5. Overseas Operators – Few And Far Between

Via Pinterest

Unlike modern weapons platforms that seem to be sold en-mass to any friendly nation with a big enough bank balance, the F14 only ever found one foreign operator in a surprising region that hasn’t always been known for its pro-American behavior.

Via Defence Talk

If legitimate sales of the most advanced fighter jet to Iran seems an unlikely story, it gets even more peculiar that a nation with no navy to speak off would be interested in an aircraft designed to operate from a carrier. Regardless of these odd quirks, Iran is the only remaining operator of the F14, with an estimated 40 serviceable aircraft.

4. Two Man Crew – Two Very Different Roles

Via Formula 1 Results

Part of the Tomcat’s design brief called for a modern multi-role fighter with long-range interception capabilities that relied heavily on its AN/AWG-9 radar systems. These hugely complex pieces of equipment and associated interaction controls made it necessary for a two-man crew, pilot up-font while the rest of the aircraft’s operations were taken care of by the RIO (Radar Intercept Officer).

Via Capt Zeen

Aside from a few mirrored instruments, the two stations are unique, pilots having more flight data and a heads-up-display, while the RIO had limited forward visibility outside of the instrument panel. In the event of a pilot being incapacitated, both crew members would be forced to eject, there is no duplicate flight control system in the rear station.

3. Operational Capabilities – Response, Endurance, And Performance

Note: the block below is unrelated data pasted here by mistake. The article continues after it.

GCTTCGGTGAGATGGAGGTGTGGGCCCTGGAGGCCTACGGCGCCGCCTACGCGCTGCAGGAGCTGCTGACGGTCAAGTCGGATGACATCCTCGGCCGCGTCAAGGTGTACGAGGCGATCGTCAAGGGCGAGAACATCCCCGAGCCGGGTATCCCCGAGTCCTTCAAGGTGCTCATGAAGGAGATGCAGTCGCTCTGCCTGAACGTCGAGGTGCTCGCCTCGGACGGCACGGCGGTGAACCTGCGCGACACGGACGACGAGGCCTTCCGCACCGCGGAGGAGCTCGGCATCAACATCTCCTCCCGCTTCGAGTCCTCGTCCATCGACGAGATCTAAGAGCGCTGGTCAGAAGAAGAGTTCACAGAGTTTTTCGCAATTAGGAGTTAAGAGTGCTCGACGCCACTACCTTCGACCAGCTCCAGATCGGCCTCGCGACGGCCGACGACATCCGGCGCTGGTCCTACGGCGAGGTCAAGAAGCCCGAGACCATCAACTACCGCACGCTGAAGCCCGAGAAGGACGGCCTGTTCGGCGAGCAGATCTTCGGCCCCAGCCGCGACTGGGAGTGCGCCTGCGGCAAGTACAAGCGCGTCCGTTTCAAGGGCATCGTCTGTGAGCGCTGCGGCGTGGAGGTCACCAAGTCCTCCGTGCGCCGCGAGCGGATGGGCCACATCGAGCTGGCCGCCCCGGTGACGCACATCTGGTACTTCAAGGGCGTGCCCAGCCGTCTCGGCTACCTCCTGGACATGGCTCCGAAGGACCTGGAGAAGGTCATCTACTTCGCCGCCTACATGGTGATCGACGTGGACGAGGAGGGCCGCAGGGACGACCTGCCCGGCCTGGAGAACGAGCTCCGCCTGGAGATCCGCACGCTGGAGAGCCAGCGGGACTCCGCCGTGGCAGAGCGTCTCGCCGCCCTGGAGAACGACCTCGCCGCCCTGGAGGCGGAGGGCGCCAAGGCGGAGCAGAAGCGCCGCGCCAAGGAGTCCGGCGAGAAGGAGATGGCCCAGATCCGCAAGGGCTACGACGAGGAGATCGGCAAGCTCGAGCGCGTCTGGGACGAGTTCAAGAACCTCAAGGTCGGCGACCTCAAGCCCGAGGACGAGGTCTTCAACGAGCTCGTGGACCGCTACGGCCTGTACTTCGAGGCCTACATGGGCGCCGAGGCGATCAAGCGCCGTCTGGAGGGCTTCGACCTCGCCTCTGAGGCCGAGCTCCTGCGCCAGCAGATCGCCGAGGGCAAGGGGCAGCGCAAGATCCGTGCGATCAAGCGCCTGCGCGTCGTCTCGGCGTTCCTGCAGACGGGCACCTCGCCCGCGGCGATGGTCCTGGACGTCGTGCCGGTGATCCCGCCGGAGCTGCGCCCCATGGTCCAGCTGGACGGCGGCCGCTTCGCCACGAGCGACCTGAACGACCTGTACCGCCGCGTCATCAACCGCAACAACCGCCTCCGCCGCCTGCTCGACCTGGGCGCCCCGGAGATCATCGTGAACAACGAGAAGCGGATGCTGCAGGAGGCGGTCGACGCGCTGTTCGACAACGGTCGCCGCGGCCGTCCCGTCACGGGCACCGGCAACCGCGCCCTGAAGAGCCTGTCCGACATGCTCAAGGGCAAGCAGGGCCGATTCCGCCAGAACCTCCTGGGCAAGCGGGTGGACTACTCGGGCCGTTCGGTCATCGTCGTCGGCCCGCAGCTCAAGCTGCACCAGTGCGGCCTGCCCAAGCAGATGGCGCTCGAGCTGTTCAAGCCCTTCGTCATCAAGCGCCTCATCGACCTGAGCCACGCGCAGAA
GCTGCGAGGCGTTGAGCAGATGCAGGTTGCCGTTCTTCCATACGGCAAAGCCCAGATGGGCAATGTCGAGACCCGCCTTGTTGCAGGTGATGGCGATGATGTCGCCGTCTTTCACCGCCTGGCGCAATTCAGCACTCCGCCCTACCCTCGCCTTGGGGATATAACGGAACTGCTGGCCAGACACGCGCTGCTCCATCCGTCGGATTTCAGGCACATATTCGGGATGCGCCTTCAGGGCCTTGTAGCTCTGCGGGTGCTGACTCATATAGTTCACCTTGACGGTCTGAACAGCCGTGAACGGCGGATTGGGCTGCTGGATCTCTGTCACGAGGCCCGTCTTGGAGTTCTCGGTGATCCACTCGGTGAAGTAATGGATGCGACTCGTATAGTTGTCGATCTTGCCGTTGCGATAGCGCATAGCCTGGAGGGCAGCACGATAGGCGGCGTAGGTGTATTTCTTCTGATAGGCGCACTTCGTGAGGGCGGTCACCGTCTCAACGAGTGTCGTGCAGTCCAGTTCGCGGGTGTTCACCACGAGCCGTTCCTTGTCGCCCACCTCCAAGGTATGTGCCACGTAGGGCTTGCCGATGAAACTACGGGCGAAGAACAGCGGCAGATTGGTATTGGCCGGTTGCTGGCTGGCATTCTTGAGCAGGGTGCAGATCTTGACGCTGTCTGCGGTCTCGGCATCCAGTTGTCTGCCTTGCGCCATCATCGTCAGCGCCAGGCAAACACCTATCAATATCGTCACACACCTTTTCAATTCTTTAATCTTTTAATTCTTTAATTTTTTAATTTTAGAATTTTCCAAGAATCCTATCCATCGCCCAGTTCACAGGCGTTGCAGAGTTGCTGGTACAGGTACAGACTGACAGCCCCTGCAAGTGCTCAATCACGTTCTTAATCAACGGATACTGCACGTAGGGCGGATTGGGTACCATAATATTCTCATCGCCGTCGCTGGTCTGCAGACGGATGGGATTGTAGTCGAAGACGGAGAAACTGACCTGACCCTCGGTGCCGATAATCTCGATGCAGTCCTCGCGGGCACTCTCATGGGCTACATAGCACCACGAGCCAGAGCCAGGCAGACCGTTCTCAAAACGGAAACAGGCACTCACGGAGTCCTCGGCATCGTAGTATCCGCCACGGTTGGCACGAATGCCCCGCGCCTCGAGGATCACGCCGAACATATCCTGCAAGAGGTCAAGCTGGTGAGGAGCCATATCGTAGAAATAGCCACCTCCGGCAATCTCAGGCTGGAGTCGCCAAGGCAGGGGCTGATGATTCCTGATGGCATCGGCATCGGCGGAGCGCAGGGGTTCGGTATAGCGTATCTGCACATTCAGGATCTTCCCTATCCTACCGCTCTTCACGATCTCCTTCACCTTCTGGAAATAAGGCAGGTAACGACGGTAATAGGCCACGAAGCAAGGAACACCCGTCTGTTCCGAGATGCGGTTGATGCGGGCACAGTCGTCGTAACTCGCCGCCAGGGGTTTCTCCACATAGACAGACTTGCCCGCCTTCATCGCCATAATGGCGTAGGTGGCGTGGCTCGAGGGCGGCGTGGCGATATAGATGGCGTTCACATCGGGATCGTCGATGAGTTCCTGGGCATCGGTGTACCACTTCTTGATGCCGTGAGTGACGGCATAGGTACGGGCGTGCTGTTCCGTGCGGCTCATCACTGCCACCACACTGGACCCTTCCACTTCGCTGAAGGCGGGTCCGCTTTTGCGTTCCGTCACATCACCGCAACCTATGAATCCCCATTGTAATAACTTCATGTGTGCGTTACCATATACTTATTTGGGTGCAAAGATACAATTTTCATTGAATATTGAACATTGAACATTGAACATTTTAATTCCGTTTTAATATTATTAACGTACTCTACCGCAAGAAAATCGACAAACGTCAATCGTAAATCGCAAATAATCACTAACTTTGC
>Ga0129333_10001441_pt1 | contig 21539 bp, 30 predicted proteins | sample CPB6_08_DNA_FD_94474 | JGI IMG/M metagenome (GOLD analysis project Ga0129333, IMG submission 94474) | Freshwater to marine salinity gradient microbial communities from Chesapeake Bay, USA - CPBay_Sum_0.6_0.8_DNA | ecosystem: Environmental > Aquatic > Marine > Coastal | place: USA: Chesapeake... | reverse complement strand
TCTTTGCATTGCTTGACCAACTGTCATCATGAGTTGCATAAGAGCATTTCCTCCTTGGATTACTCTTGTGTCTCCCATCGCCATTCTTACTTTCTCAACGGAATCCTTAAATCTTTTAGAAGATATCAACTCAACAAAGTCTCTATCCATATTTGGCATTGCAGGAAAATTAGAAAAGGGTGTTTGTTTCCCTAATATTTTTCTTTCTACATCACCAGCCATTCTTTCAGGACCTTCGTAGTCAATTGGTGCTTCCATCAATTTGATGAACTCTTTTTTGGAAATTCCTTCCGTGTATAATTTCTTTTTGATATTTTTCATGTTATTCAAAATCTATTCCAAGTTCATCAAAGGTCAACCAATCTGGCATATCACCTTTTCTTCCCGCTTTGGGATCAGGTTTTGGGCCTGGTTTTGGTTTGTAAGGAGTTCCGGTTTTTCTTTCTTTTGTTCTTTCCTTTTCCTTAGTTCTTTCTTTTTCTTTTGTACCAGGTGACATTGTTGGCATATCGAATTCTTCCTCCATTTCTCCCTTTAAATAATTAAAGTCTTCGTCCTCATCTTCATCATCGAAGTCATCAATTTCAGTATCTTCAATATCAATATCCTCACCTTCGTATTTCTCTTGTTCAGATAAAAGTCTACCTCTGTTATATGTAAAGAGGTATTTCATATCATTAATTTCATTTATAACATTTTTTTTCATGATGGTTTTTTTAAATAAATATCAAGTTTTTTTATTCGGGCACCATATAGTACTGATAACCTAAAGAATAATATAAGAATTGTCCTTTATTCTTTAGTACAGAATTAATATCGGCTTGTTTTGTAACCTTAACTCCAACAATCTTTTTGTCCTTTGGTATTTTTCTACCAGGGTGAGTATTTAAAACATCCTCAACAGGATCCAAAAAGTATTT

Via War Thunder Forums

By modern standards, the F14 is seriously quick, faster than its direct replacement, and quicker still than the mighty F-22 Lighting, but these impressive figures only tell part of the story. From standstill to take off in 2-seconds, operating at altitudes up to 56,000 feet over ranges of 1600 nautical miles is good in anyone’s books. However, this stunning resume of power and performance is a balancing act.

Via The Drive

That astonishing top speed would never be possible over the same distance, just as the afterburners add performance they also severely reduce endurance. Typically employed in the carrier advance patrol environment, F-14 crews would operate around 160 miles ahead of the fleet at lower subsonic speeds until called upon.

2. Armament – Multi-Role Weapons Platform

Via Wikimedia

Throughout its operational life, the Tomcat performed air-to-air operations, carrying a mix of AIM-54 Phoenix, AIM-7 Sparrow, and the later AIM-9 Sidewinder missiles, with long-range sorties calling for external fuel tanks, aside from the standard-fit 20mm canon, this would have been the standard configuration for all F-14 variants.

Via National Interest

From the early stages of development, it was clear the F-14 was more than just an interceptor or air-superiority fighter, its impressive array of capabilities left relatively untapped until 1992. Filling a capability gap in the US Navy’s arsenal, F-14s equipped with minor upgrades were pressed into action as ground-attack aircraft receiving the unofficial “Bombcat” designation.

1. End Of The Road – Retirement And Destruction

Via Wikimedia

With the US Navy opting for the newer and cheaper F-18 Hornet, the Tomcat’s days were numbered, the final operation units retired from active service in 2006. In total, 712 aircraft were produced, with Iran still operating the last surviving aircraft, encouraging the US government to enforce a less heroic end for the greatest carrier aircraft of all time.

Via Wikimedia

Save for a few dozen display airframes, the Tomcat ended its days at the mercy of salvage yards with strict instructions that all aircraft should be destroyed rather than risk spares finding their way to Iran’s Air Force.